Former World Cup football referee Clive Thomas is to be the next High Sheriff of Mid Glamorgan.
Clive Thomas wants his term as High Sheriff to help young people
The 68-year-old, who famously blew the whistle on a winning goal for Brazil in the dying seconds of a match, takes up the year-long post next March.
The job, which dates back to Anglo-Saxon times, is largely ceremonial.
But Thomas, dubbed "The Book" for his strict interpretation of the rules, said he wants to use the role to help set an example for young people.
Thomas, who lives in Porthcawl, south Wales, was nominated for the unpaid but prestigious role in a 1,000-year old ceremony at the Royal Courts of Justice in London on Friday.
High Sheriff is the oldest secular office in Britain.
The office once held many of the powers now vested in Lord Lieutenants, high court judges, magistrates, local authorities, coroners and even the Inland Revenue.
But these days its only significant legal functions relate to the enforcement of High Court writs.
But Thomas, who retired from business two years ago, said he wants to find a way he can use the position to help young people, by giving them a sense of discipline.
He said his famous decision against Brazil in a 1978 World Cup match shows that he can be an example to youngsters of how to make tough choices and then stick to them.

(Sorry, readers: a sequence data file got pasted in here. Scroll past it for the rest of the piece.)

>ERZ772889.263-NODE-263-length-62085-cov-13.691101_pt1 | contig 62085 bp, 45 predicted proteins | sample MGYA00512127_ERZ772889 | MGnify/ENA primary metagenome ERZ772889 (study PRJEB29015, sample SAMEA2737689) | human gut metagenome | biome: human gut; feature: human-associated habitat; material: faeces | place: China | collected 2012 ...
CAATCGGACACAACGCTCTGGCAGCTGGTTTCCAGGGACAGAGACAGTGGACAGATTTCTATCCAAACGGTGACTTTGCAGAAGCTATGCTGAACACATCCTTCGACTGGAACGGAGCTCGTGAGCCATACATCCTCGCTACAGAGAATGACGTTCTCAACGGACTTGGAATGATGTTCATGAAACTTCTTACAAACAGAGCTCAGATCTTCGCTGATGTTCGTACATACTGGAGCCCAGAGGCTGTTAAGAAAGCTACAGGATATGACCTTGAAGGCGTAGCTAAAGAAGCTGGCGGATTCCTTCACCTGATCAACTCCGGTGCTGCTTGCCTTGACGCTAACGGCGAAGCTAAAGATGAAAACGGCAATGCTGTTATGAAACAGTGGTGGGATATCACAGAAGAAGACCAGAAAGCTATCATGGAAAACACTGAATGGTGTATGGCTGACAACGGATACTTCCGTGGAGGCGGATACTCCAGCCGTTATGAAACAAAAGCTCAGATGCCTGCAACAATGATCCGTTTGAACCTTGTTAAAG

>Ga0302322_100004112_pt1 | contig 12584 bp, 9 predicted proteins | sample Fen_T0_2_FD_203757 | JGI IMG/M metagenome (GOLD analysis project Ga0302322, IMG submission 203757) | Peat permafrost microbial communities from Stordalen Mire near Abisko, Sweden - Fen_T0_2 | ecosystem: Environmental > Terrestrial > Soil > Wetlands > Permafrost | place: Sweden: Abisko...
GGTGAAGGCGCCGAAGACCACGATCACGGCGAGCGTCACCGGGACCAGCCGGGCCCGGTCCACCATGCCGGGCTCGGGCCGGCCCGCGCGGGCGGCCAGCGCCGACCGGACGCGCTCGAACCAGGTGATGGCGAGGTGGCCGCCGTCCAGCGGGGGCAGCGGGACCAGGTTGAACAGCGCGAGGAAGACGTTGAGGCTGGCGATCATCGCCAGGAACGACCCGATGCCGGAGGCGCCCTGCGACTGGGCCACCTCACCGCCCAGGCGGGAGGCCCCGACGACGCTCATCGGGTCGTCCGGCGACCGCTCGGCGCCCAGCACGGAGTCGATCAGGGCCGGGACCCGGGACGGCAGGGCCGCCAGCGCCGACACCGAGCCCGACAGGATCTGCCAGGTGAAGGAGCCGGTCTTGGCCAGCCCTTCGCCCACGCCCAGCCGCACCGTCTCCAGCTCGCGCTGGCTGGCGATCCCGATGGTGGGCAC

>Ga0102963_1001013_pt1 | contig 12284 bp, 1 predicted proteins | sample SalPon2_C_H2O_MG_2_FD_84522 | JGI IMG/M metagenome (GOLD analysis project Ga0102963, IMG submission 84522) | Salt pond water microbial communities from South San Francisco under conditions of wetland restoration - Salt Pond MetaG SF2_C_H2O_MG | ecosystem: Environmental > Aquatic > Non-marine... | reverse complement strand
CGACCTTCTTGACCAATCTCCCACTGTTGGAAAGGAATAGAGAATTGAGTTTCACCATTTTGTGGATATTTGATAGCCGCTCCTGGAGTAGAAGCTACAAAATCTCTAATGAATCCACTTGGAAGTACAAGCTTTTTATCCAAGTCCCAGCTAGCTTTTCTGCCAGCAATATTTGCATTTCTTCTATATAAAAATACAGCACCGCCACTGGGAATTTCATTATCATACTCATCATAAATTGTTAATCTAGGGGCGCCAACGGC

Clive 'The Book' Thomas as World Cup players knew him
Since hanging up his football referee boots, he has worked as a president of the former Boys Club of Wales.
He said: I'm thrilled to bits, it's as good if not better than refereeing the World Cup and the FA Cup Final.
"I want to be working High Sheriff and work extremely closely with the voluntary sector in Mid Glamorgan.
"I'm well versed with organisations that work with young people and I want to help them and that's what I intend to do.
"I have been brought up to believe in discipline and a code of conduct. That showed in my man-management skills on the field of play.
"I can use that to help the youngsters of today.
"Young people need leadership, they need guidance - there are some that don't want it, of course, but generally, you have to sell yourself.
"You have no divine right with young people for them to listen to you, so you have to sell yourself - just like a referee.
"It's man management skills. On the football field I never had any trouble, so there has got to be something right there.
"It may be that players accept your decision. I'm not saying they agree with it, but they accept it.
"What you then get is respect.
"I used to do it on the football field, now I want to work with other organisations and see what I can do to help them and raise money."
Thomas joins 50 other High Sheriffs and their deputies across England and Wales.